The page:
January 18, 2022
Federal has just announced a brand-new pistol cartridge, the .30 Super Carry. It’s built to deliver performance equal to the 9mm Luger, but since it’s dimensionally smaller it will be able to fit in smaller handguns while, the company promises, producing recoil and muzzle blast on par with the 9mm—but with an increase in capacity.
In terms of energy, Federal says the .30 Super Carry runs right with the 9mm but offers considerably more than the .380 ACP, the choice of many who want to carry a small handgun but don’t want the recoil of the 9mm. The .30 Super Carry generates between 336 and 347 foot-pounds of energy, that upper figure matching the average 9mm load but besting the .380’s typical 202 foot-pounds.
Following are data comparisons the company put out to accompany the cartridge’s launch. Federal’s 100-grain .30 Super Carry HST expands to .590 inch and penetrates 12 inches, while the 124-grain 9mm Luger HST expands to .650 inch and penetrates 13.1 inches. In the FBI’s heavy clothing protocol, the 3.0 Super Carry HST expands to .530 inch and penetrates 15.5 inches; the 9mm Luger expands to .571 inch and penetrates 14.5 inches.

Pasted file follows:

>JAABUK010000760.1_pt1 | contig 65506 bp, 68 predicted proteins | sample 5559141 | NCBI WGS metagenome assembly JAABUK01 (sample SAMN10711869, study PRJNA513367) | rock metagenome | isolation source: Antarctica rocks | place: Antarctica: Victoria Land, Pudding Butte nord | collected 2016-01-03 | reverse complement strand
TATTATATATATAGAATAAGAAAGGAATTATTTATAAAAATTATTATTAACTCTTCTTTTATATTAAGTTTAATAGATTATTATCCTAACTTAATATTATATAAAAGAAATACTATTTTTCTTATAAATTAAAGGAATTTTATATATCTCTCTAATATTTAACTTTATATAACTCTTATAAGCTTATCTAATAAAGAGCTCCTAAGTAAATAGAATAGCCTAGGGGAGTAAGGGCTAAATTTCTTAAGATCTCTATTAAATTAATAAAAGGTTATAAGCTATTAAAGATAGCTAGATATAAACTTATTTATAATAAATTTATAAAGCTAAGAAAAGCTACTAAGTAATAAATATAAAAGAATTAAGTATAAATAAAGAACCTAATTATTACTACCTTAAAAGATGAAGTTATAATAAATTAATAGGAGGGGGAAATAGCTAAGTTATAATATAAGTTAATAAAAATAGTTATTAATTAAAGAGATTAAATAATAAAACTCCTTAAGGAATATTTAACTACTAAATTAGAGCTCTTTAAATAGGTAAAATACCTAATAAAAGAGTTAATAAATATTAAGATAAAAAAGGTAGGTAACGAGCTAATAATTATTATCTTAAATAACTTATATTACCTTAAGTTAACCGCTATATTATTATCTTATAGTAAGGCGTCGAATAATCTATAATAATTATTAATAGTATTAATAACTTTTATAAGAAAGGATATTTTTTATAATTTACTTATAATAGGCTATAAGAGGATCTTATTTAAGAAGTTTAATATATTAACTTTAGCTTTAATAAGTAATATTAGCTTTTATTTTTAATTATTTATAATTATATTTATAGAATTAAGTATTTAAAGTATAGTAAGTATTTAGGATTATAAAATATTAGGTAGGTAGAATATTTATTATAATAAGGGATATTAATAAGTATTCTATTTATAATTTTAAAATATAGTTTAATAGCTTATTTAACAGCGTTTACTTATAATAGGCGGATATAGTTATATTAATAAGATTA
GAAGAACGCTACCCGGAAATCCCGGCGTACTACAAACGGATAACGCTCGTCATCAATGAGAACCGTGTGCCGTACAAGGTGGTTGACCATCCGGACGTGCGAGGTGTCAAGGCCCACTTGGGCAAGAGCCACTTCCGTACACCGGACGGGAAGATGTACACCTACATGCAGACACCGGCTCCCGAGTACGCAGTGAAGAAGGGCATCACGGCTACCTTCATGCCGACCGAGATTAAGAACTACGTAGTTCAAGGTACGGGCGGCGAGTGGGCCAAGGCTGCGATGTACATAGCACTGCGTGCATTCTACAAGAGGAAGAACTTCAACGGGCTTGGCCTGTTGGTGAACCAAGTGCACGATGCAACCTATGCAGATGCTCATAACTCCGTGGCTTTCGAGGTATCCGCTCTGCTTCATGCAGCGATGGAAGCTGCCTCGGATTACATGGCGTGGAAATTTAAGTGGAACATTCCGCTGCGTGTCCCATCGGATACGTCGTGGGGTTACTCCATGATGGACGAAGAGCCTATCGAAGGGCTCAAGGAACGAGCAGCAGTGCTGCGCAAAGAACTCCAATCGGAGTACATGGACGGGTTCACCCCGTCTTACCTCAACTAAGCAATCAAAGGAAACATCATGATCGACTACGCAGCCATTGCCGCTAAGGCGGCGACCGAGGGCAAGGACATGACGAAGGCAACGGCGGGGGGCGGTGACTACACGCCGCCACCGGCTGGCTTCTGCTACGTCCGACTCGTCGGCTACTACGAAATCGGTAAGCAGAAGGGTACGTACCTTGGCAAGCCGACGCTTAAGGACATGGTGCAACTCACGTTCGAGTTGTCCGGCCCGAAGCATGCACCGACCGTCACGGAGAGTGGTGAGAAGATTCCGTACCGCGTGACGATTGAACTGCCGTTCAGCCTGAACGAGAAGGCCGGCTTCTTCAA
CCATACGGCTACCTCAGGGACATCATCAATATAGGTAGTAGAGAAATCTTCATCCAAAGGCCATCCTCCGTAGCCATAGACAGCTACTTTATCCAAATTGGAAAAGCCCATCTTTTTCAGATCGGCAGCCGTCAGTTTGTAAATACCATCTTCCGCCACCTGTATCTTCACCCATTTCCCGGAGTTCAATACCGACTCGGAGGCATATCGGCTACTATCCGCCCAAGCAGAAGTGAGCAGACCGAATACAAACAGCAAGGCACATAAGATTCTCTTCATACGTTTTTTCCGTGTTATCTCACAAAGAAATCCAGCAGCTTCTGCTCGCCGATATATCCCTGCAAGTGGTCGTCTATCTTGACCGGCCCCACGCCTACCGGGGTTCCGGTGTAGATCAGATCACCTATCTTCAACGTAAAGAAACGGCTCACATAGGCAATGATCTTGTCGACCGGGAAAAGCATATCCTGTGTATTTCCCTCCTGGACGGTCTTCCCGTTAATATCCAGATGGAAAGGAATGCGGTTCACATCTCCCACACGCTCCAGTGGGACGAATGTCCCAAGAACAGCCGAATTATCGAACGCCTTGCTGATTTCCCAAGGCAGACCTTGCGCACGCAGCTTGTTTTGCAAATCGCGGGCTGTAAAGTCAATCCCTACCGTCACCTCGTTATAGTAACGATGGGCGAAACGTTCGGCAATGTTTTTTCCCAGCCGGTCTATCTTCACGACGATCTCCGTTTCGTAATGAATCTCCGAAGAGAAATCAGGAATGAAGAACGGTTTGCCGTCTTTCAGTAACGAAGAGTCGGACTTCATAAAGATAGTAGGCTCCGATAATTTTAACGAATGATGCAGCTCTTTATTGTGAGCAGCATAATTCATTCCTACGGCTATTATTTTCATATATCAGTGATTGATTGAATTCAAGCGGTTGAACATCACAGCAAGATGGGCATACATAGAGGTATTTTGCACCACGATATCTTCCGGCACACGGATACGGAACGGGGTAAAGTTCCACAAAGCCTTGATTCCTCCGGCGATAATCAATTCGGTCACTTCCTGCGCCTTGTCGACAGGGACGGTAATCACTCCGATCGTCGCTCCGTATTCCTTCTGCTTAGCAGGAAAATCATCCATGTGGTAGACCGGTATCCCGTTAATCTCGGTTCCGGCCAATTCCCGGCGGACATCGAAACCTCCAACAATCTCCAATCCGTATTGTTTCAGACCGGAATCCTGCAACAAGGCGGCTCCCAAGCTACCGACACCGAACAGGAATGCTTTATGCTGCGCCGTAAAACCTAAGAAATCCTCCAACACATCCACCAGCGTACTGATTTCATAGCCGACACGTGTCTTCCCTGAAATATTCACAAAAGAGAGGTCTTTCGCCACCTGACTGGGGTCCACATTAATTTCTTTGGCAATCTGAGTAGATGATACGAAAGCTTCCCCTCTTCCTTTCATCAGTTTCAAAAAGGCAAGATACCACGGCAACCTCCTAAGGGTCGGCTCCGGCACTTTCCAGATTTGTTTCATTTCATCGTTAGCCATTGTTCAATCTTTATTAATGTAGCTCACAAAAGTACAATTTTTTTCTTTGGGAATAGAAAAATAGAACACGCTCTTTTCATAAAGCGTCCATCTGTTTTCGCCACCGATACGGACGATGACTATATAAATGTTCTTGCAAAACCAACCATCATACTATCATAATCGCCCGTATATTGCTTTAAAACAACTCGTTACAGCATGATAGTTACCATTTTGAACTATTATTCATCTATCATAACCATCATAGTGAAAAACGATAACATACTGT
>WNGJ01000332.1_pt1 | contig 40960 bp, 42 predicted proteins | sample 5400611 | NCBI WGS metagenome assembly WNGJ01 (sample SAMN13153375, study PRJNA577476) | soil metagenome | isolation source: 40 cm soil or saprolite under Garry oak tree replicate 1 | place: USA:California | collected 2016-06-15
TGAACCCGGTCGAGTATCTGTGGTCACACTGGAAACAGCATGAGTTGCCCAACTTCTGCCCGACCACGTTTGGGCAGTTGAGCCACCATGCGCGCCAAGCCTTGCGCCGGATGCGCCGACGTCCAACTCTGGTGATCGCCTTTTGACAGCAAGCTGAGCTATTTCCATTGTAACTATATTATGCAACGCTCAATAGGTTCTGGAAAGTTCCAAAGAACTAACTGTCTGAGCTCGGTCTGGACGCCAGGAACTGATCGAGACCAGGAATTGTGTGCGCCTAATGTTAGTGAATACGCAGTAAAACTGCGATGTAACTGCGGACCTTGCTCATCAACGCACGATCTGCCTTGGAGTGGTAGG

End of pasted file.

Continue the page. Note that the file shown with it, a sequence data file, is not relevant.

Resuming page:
I’m sure you could split hairs on these differences between the .30 Super Carry and the current king of handgun rounds, the 9mm, but it seems the real advantage might be capacity. When it comes to defensive situations, more rounds is always better, and the demand for that can be seen in the current crop of micro-compact 9mm guns offering 11, 12, 13 and even 14 rounds with factory-supplied mags.
With the .30 Super Carry, Federal says handguns designed for it will offer two additional rounds. Right now Nighthawk Custom is offering two 1911s in the cartridge, the President and GRP, and these feature 12-round magazines instead of 10.
Smith & Wesson will also chamber the cartridge in the Shield Plus and Shield EZ, although the first models will still be 9mm size. The Shield EZ has been announced and its magazines will have a 10-round capacity. If the two-round increase holds true for the Shield Plus , it would come with 12- and 15-round magazines.
Interestingly, the .30 Super Carry shoots a .312 bullet. If that rings a bell it might be because it’s the same bullet diameter used by the .32 Auto, .32 H&R and .327 Federal Mag. That means handloaders will have plenty to choose from, although depending on how things go, you shouldn’t have to reload for the .30 Super Carry unless you want to.
Federal and its sister brands are offering several loads out of the gate. Defensive options will include the aforementioned 100-grain HST hollowpoint (1,250 fps), 100-grain Remington HTP hollowpoint (1,230) and 115-grain Speer Gold Dot hollowpoint (1,150).
For training ammo, both Federal American Eagle and UMC will bring out 100-grain full-metal-jacket loads at 1,250 while Blazer Brass will have a 115-grainer at 1,150.
New handgun cartridges don’t come along every day. An upcoming issue of Handguns will have a more expanded look at the cartridge—as well as at one of the Nighthawk pistols—and we will certainly be keeping an eye on how it progresses.